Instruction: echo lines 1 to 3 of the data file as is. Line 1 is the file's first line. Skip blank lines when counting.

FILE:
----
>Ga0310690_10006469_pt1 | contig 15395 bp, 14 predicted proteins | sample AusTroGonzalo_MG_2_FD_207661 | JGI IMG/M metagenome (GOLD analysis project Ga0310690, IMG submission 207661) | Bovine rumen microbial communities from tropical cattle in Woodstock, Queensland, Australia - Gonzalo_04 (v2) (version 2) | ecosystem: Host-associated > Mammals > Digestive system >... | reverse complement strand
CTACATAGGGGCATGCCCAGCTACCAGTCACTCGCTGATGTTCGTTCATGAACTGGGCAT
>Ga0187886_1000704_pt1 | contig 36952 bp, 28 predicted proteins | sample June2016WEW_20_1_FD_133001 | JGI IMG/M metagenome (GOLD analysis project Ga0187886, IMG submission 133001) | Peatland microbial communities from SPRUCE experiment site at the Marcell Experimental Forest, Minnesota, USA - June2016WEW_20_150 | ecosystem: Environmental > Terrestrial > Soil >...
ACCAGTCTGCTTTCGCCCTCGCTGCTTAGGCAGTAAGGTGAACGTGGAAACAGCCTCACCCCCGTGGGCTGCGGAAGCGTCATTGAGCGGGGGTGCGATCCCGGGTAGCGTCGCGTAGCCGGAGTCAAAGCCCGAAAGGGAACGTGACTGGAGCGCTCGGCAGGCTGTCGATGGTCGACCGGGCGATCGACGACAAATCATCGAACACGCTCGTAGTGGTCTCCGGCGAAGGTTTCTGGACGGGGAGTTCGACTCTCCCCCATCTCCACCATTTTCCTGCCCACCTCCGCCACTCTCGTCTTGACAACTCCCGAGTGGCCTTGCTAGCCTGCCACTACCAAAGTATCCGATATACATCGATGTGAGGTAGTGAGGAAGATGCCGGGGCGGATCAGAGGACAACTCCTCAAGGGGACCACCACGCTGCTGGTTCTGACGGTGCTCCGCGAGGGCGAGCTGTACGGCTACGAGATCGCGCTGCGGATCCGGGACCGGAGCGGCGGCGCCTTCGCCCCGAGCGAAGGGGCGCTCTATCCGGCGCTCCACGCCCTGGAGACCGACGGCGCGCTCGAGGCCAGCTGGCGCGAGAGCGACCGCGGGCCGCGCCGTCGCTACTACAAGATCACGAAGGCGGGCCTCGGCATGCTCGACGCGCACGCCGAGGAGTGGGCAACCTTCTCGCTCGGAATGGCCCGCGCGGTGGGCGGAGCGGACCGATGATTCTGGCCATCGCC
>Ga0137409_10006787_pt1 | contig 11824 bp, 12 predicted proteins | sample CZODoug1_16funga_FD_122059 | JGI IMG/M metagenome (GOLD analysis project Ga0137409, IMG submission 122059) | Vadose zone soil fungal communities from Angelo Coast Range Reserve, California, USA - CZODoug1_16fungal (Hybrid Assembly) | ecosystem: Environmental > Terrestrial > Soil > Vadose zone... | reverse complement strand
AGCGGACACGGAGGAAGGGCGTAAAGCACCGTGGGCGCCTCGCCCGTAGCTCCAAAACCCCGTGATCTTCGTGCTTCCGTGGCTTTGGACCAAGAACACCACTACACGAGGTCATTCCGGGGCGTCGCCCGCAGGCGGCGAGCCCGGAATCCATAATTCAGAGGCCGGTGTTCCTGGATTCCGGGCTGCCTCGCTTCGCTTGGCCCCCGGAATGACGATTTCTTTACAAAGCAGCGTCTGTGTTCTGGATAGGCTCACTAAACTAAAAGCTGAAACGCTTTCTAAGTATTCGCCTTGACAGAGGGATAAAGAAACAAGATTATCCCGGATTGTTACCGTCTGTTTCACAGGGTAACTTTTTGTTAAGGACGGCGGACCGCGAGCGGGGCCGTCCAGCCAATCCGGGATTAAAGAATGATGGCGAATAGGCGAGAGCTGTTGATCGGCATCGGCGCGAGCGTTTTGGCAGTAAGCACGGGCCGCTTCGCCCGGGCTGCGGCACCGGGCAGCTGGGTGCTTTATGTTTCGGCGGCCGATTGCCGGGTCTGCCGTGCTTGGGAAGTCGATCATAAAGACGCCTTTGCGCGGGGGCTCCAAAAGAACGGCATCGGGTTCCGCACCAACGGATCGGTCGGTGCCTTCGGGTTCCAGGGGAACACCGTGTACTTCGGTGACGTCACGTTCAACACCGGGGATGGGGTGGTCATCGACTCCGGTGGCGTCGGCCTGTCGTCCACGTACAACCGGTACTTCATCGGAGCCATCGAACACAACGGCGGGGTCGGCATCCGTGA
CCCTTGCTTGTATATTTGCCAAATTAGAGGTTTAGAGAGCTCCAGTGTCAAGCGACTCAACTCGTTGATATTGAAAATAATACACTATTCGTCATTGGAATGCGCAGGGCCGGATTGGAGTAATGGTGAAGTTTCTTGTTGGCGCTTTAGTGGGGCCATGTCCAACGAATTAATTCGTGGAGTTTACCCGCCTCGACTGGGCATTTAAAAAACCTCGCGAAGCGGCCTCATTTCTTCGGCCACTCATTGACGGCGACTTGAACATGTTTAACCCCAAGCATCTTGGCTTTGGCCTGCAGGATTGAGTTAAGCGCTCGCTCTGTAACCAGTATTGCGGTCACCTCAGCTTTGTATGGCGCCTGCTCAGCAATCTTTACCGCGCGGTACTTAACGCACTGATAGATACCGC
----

>Ga0310690_10006469_pt1 | contig 15395 bp, 14 predicted proteins | sample AusTroGonzalo_MG_2_FD_207661 | JGI IMG/M metagenome (GOLD analysis project Ga0310690, IMG submission 207661) | Bovine rumen microbial communities from tropical cattle in Woodstock, Queensland, Australia - Gonzalo_04 (v2) (version 2) | ecosystem: Host-associated > Mammals > Digestive system >... | reverse complement strand
CTACATAGGGGCATGCCCAGCTACCAGTCACTCGCTGATGTTCGTTCATGAACTGGGCAT
>Ga0187886_1000704_pt1 | contig 36952 bp, 28 predicted proteins | sample June2016WEW_20_1_FD_133001 | JGI IMG/M metagenome (GOLD analysis project Ga0187886, IMG submission 133001) | Peatland microbial communities from SPRUCE experiment site at the Marcell Experimental Forest, Minnesota, USA - June2016WEW_20_150 | ecosystem: Environmental > Terrestrial > Soil >...